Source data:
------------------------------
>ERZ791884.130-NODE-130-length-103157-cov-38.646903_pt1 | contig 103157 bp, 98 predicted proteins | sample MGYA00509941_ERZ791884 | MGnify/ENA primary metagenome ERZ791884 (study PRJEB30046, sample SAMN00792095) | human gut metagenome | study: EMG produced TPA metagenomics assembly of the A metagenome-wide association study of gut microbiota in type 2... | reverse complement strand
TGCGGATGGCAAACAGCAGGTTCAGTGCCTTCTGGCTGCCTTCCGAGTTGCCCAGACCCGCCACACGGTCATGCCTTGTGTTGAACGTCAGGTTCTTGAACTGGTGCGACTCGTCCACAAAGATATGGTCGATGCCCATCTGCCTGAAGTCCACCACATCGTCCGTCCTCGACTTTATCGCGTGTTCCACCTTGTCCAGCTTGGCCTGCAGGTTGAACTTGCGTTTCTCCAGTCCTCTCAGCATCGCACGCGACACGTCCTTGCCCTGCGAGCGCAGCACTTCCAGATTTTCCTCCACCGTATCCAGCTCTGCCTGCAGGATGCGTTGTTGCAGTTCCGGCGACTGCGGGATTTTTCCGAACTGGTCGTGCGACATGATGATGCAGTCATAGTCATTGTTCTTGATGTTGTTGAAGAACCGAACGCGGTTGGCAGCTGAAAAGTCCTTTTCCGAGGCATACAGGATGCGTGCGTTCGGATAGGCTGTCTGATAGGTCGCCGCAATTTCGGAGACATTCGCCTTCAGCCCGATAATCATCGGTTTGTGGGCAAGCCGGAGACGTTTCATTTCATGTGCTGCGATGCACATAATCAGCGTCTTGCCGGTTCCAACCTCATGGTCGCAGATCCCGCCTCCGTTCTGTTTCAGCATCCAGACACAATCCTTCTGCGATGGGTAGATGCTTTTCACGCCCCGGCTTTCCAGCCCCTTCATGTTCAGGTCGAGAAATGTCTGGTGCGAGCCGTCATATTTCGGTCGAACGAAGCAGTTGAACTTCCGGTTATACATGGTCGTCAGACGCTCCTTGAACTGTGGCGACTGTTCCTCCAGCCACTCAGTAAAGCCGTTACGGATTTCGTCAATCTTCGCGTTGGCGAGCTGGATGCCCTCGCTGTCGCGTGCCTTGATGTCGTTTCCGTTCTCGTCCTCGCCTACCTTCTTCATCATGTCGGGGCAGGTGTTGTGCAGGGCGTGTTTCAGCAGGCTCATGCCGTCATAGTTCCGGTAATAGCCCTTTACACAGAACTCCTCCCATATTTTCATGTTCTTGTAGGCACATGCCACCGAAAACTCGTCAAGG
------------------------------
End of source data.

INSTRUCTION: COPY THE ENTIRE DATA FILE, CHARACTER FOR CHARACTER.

>ERZ791884.130-NODE-130-length-103157-cov-38.646903_pt1 | contig 103157 bp, 98 predicted proteins | sample MGYA00509941_ERZ791884 | MGnify/ENA primary metagenome ERZ791884 (study PRJEB30046, sample SAMN00792095) | human gut metagenome | study: EMG produced TPA metagenomics assembly of the A metagenome-wide association study of gut microbiota in type 2... | reverse complement strand
TGCGGATGGCAAACAGCAGGTTCAGTGCCTTCTGGCTGCCTTCCGAGTTGCCCAGACCCGCCACACGGTCATGCCTTGTGTTGAACGTCAGGTTCTTGAACTGGTGCGACTCGTCCACAAAGATATGGTCGATGCCCATCTGCCTGAAGTCCACCACATCGTCCGTCCTCGACTTTATCGCGTGTTCCACCTTGTCCAGCTTGGCCTGCAGGTTGAACTTGCGTTTCTCCAGTCCTCTCAGCATCGCACGCGACACGTCCTTGCCCTGCGAGCGCAGCACTTCCAGATTTTCCTCCACCGTATCCAGCTCTGCCTGCAGGATGCGTTGTTGCAGTTCCGGCGACTGCGGGATTTTTCCGAACTGGTCGTGCGACATGATGATGCAGTCATAGTCATTGTTCTTGATGTTGTTGAAGAACCGAACGCGGTTGGCAGCTGAAAAGTCCTTTTCCGAGGCATACAGGATGCGTGCGTTCGGATAGGCTGTCTGATAGGTCGCCGCAATTTCGGAGACATTCGCCTTCAGCCCGATAATCATCGGTTTGTGGGCAAGCCGGAGACGTTTCATTTCATGTGCTGCGATGCACATAATCAGCGTCTTGCCGGTTCCAACCTCATGGTCGCAGATCCCGCCTCCGTTCTGTTTCAGCATCCAGACACAATCCTTCTGCGATGGGTAGATGCTTTTCACGCCCCGGCTTTCCAGCCCCTTCATGTTCAGGTCGAGAAATGTCTGGTGCGAGCCGTCATATTTCGGTCGAACGAAGCAGTTGAACTTCCGGTTATACATGGTCGTCAGACGCTCCTTGAACTGTGGCGACTGTTCCTCCAGCCACTCAGTAAAGCCGTTACGGATTTCGTCAATCTTCGCGTTGGCGAGCTGGATGCCCTCGCTGTCGCGTGCCTTGATGTCGTTTCCGTTCTCGTCCTCGCCTACCTTCTTCATCATGTCGGGGCAGGTGTTGTGCAGGGCGTGTTTCAGCAGGCTCATGCCGTCATAGTTCCGGTAATAGCCCTTTACACAGAACTCCTCCCATATTTTCATGTTCTTGTAGGCACATGCCACCGAAAACTCGTCAAGG